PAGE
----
OIG Sounds the Warning on Improper COVID-19 Vaccination Billing

Labs and providers that furnish COVID-19 testing and vaccination services need to look ahead and prepare for the massive federal false billing crackdown that is sure to come if and when the pandemic crisis finally tails off. The latest rumblings from the federal enforcement volcano occurred on April 15 when the OIG issued a relatively rare “Message From HHS-OIG Leadership” (Message) to let it be known that the agencies are hearing reports of false billing and “remain vigilant and committed to holding perpetrators of [COVID-19-related] fraud schemes accountable.” Compliance managers at labs and vaccination facilities are well advised to audit whether their organizations are currently meeting the billing and reimbursement rules the Message summarizes

6 Things to Check to Ensure Proper Billing of COVID-19 Vaccination

The Message specifically reminds providers is being provided by the federal government at no cost to recipients. It then runs down the six ground rules of billing and reimbursement under the CDC COVID-19 Vaccination Program under which participating providers:

  1. Must administer the vaccine with no out-of-pocket costs to the recipient: YES [ ] NO [ ];
  2. May not vaccination to anyone based on the person’s coverage or network status: YES [ ] NO [ ];
  3. May not charge for an office visit or other fee if COVID-19 vaccination is the only medical service provided: YES [ ] NO [ ];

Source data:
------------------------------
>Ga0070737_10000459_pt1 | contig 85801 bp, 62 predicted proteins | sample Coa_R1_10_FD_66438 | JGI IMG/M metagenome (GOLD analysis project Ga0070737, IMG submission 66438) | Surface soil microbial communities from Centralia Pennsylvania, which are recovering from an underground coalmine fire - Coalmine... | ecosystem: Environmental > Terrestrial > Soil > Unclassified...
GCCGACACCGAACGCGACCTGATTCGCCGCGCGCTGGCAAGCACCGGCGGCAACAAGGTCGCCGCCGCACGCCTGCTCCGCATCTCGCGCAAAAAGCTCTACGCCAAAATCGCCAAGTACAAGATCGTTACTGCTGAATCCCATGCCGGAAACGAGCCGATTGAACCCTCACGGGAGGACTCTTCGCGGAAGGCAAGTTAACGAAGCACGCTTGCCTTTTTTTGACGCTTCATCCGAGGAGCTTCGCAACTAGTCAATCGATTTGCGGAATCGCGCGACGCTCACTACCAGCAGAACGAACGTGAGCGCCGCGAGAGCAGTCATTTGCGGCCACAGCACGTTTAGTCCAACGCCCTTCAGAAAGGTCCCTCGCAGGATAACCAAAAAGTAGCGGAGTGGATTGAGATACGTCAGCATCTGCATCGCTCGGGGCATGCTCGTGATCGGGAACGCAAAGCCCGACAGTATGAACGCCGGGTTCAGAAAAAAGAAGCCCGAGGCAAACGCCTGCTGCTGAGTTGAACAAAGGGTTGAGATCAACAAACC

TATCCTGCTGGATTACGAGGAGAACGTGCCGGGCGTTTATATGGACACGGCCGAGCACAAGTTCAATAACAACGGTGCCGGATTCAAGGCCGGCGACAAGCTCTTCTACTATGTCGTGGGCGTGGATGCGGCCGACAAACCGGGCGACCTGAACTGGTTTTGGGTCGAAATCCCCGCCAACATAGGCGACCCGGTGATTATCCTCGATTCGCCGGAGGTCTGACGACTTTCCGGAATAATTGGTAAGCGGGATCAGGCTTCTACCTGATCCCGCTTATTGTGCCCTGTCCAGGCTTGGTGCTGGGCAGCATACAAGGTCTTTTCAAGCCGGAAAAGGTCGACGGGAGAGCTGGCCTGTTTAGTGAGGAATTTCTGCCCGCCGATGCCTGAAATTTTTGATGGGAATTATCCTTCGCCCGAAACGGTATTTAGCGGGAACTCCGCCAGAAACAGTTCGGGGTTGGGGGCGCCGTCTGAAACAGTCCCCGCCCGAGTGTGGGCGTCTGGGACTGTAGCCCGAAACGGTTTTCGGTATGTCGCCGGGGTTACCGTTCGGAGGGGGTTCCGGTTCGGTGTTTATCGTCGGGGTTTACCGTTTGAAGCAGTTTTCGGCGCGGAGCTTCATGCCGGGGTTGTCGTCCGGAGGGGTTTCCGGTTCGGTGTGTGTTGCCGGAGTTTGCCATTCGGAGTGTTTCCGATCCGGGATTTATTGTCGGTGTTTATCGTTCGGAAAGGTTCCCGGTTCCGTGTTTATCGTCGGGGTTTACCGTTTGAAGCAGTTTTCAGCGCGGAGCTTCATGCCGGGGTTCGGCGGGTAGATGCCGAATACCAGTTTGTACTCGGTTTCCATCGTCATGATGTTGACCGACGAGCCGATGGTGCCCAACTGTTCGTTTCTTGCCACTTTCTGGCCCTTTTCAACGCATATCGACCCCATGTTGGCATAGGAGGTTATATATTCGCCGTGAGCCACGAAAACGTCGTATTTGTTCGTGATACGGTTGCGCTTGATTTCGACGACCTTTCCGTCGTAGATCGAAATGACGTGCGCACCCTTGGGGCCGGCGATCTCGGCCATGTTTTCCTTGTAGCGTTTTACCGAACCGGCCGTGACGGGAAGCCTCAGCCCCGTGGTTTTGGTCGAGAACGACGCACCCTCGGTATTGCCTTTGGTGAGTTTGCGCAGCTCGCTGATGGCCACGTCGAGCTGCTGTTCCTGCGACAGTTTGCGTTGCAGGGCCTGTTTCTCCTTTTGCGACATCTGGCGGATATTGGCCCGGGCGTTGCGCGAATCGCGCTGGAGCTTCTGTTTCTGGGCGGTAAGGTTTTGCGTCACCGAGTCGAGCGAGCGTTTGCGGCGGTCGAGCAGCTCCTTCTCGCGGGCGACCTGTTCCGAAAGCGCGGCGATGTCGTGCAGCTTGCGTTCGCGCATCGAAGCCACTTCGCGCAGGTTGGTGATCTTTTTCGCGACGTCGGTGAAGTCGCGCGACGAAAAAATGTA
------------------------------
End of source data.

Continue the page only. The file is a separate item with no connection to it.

4. May not require a recipient to get additional medical services to receive the vaccination: YES [ ] NO [ ];
  5. May seek appropriate reimbursement from a program or plan that covers COVID-19 Vaccine administration fee for the vaccine recipient, such as: YES [ ] NO [ ]
    • The vaccine recipient’s private insurance company;
    • Medicare or Medicaid reimbursement;
    • HRSA COVID-19 Uninsured Program for non-insured recipients;
  6. May not seek any reimbursement, including via balance billing, from the vaccine recipient.

The OIG is “aware of complaints” that providers are charging recipients when they get their vaccines, the Message warns. It then calls on providers that have been charging impermissible fees to refund them and stop charging them in the future. However, the CDC does allow providers to bill payors for an administration fee in accordance with payor program rules.


Almost from the moment the pandemic began, the OIG has been sounding the warning on COVID-19-related fraud and abuse. The agency is currently investigating a series of rumored coronavirus billing ripoffs, including:

  • Bundling of COVID-19 and non-COVID-19 tests;
  • Performing medically unnecessary add-on tests on COVID-19 test recipients; and
  • On a larger scale, use of telemarketing, text messages, social media platforms, and door-to-door visits to perpetrate scams to steal money and personal information from vulnerable people.



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